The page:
• Anonymous says:

      duh! All Taser Training requires the trainee to experience getting tased.


    • Anonymous says:

      They were!!!

    • Anonymous says:

      Read the item again – one one was tasered for the demo.

      All users would have been tasered as part of their training.

  12. Kato says:

    I believe every home owner should have one. Betcha those would be burgelers would think twice!

  13. Anonymous says:

    No one begrudges the right of the police to defend themselves in the course of their duty. Are there any lawyers out there that would take a stab at prosecuting the police should it be proven that a taser was used unnecessarily?

    There are horror stories of people that are inebriated or in wheelchairs being tasered when they represent no threat to the police. If a criminal has a gun or a knife or another weapon like a baseball bat, machete etc, then I'd say a taser was justified IF the criminal had been warned and told to lay the weapon down. You can't just go running around with these potentially lethal devices shocking the shit out of people just because you can.

    Let mealso say something about Gabe Rabess. This man's name will be found on the wall of honour in the Squash Club. He has also represented Cayman at the World Police Games. He is a top notch athlete with an incredible level of physical fitness and was probably asked very nicely if he would volunteer. I'm not sure if some of the other porkers in the cops would have come out of it so gracefully.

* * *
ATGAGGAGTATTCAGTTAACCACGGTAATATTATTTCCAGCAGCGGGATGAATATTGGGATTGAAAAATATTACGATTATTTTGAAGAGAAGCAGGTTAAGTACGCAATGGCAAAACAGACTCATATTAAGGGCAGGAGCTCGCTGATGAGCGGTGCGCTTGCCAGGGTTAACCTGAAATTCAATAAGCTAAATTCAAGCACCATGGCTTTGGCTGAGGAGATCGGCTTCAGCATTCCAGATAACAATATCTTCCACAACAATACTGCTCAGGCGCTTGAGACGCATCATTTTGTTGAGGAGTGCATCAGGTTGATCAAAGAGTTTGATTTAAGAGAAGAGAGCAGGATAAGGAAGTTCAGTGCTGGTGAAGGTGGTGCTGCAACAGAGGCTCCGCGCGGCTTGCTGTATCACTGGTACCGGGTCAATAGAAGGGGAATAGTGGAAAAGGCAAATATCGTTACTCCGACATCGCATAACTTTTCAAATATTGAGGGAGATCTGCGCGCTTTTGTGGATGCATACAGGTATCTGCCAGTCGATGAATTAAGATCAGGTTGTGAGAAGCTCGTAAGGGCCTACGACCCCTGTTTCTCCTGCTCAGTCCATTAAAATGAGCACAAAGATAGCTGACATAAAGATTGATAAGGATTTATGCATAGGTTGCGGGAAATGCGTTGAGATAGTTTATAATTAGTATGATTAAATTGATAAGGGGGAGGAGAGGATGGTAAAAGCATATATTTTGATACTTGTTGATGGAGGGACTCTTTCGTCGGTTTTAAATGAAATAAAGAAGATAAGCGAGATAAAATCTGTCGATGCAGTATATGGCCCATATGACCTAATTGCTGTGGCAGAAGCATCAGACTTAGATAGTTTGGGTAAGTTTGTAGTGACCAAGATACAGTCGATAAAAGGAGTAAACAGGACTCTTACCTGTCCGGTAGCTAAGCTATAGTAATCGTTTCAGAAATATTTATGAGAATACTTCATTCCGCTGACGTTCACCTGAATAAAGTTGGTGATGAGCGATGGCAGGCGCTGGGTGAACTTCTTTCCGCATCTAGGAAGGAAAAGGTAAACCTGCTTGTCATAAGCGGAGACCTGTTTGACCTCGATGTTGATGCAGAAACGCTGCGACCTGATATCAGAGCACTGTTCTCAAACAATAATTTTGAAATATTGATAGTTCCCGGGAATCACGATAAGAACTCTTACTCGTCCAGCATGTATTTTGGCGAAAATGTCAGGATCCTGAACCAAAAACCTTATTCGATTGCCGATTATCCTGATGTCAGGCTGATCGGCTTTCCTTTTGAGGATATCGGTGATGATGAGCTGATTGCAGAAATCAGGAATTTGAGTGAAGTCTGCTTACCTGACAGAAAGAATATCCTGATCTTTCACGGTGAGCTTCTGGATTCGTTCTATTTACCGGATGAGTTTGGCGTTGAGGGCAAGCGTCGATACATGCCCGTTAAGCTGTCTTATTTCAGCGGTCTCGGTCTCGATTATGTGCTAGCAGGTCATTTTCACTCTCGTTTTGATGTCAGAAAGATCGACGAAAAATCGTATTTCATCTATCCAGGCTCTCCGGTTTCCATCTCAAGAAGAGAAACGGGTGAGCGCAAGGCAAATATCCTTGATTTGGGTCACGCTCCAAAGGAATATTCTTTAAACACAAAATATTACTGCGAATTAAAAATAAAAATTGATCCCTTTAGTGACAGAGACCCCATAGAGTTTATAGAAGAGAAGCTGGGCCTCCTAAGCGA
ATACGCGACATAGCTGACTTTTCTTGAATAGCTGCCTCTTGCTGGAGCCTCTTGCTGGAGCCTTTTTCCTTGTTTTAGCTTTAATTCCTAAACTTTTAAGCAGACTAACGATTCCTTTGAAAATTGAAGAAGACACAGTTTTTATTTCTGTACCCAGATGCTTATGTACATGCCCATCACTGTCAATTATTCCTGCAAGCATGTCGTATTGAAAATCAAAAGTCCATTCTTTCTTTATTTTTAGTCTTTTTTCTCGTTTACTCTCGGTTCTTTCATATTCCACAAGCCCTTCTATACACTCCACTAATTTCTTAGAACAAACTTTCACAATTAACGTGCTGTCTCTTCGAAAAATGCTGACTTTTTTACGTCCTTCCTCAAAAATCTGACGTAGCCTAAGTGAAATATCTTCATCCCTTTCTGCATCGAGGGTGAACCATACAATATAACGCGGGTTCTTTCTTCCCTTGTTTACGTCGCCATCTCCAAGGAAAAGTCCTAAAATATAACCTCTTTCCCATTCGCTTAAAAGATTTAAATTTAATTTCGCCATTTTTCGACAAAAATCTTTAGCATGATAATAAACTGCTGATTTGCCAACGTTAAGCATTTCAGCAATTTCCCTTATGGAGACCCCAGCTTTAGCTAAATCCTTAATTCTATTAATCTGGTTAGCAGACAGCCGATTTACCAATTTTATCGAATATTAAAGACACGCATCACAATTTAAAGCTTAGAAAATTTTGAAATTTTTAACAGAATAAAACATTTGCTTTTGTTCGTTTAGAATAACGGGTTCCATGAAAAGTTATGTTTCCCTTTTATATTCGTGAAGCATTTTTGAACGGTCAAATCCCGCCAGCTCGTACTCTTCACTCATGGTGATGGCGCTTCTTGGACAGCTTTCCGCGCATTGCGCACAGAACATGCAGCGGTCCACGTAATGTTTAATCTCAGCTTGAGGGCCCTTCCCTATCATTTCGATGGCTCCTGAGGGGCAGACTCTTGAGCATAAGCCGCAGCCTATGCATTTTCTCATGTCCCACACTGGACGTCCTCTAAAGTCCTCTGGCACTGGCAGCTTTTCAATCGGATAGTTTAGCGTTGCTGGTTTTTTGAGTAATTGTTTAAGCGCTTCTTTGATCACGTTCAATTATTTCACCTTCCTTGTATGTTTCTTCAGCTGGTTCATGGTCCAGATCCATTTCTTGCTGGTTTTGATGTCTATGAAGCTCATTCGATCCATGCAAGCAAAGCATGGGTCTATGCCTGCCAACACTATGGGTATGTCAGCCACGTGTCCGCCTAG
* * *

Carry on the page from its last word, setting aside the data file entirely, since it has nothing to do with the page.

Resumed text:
I would have preferred to have seen Mr. Baines test it out followed closely by the Governor. Perhaps it would loosen his tongue? Don't begrudge me the giggle, guys?


    • Anonymous says:

      Why would you want to taser our Governor?  He's a nice guy.  Now KeKe on the other hand…we would finally get to the bottom of dynamitegate and goverment credit cardgate, etc.

  14. Anonymous says:

    Someone a$$ Will get light up soon lol!
    That will be a shocking surprise for the criminals lol! Perfect!!!


  15. Anonymous says:

    Trust a cop??

    If they cant be responsible for Security Vans and Motorcycles which are still missing, how can we trust them to not be irresponsible / prejeducial and baised in the sue of these tasers.

    Watch and see how many "non-locals" get zapped in the next year!!

  16. Anonymous says:

    The police have responded to the ever increasing crime rate by introducing new tools like bulletproof vests and tasers to protect the RCIPS officers.

    Does anybody know what new tools/options have been provided to the average resident or business ownerwho is also at the frontline of the ever increasing crime situation in the Cayman Islands?